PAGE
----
- Sonata for cello & piano in D minor, Op. 40
- Sonata for violin & piano, Op. 134
- The Gadfly, film score, Op. 97: Romance for cello and orchestra
- The Gadfly, film score, Op. 97: Nocturne for cello and orchestra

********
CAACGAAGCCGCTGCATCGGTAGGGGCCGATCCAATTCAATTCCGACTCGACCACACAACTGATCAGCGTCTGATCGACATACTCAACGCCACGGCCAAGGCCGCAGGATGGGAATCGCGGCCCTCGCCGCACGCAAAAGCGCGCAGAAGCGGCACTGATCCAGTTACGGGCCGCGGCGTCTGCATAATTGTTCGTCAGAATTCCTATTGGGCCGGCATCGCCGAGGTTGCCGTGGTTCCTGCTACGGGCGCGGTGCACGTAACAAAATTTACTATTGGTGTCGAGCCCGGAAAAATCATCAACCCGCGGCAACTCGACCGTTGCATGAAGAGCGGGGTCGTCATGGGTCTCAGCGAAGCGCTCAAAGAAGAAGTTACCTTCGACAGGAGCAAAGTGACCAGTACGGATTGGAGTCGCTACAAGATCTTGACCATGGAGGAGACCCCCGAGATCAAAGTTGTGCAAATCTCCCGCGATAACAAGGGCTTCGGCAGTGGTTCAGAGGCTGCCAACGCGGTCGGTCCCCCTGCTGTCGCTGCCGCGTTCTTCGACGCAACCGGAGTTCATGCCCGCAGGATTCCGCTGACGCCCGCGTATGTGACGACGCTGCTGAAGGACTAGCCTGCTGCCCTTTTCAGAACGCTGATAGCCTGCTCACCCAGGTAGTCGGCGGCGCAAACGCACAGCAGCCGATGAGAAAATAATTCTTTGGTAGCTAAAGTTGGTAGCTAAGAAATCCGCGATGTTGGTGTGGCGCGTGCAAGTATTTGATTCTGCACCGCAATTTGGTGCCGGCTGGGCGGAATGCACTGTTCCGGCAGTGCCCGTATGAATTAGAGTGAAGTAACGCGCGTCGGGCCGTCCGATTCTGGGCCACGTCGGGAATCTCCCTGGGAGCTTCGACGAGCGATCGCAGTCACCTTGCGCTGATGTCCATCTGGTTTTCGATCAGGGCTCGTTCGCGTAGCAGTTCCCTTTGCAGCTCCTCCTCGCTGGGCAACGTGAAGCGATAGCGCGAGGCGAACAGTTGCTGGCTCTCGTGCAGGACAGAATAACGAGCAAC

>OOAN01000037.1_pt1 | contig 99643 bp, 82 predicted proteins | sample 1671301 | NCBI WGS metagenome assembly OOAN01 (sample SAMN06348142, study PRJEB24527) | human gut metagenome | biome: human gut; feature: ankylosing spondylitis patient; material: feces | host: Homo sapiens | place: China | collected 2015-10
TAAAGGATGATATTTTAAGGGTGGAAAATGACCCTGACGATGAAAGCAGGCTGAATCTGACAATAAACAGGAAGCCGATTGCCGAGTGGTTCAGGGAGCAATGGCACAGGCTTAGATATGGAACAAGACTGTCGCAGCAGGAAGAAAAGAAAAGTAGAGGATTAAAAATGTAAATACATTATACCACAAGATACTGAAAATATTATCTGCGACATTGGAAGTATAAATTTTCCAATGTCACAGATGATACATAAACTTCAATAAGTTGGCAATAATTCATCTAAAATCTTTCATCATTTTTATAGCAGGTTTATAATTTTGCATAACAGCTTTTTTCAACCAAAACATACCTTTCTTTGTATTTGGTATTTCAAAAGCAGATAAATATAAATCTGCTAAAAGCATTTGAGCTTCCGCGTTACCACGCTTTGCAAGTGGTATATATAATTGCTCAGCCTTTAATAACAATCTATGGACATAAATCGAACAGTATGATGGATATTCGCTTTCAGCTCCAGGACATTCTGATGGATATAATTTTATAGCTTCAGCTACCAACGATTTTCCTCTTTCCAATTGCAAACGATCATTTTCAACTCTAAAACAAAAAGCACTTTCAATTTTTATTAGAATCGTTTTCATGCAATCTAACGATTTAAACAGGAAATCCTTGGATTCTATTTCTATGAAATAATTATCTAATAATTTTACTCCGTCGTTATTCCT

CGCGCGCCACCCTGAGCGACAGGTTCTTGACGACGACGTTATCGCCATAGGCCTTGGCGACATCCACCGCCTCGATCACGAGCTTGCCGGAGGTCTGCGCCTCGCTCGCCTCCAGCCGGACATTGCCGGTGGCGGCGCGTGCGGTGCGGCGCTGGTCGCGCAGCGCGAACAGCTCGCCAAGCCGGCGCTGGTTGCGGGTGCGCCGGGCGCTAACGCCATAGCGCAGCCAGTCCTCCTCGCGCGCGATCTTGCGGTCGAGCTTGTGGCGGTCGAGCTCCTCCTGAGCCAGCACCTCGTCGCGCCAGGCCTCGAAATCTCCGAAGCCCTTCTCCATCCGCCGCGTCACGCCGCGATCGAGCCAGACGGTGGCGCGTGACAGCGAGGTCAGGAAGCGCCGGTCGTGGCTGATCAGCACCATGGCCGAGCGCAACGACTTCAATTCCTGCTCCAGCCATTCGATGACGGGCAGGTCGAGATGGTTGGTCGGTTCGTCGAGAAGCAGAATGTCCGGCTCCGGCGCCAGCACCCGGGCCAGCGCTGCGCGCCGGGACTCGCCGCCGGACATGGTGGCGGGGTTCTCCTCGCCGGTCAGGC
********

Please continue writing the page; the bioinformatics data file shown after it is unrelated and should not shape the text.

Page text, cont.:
Three out of the four pieces on this all-Shostakovich disc feature the artistry of Dmitry Yablonsky either as a cellist, a conductor, an arranger, or all three -- and one of them has nothing whatsoever to do with Yablonsky. If you think that sounds like an unlikely program, you're right. If you think that sounds like an unbalanced program, you're right again. But if you think that sounds like an unsuccessful program, you're wrong. It's unbalanced because there's more cello than violin. It's unlikely because there are two chamber works and two orchestral works. But it's successful because all the works were written by Shostakovich -- and all the performances are first rate. Yablonsky's performance of the "Cello Sonata" with pianist Ekaterina Saranceva is big boned and heavy muscled with plenty of heart-on-the-sleeve lyricism. Yablonsky's performances of his own transcription of the Romance and the Nocturne from "The Gadfly" with the Russian National Orchestra under his own direction are quite sensuous and very sentimental with lots of juice in the tone. Violinist Maxim Fedotov's performance of the "Violin Sonata" with pianist Galina Petrova is even juicier, with plenty of energy and tremendous depth of tone. Although longtime Shostakovich fans will undoubtedly have their longtime favorite performances of the works -- the Rostropovich "Cello Sonata" and the Oistrakh "Violin Sonata" are probably at the top of most folks' lists -- these strong and vital performances are still well worth hearing. Naxos' Moscow digital sound is honest but often not particularly pretty.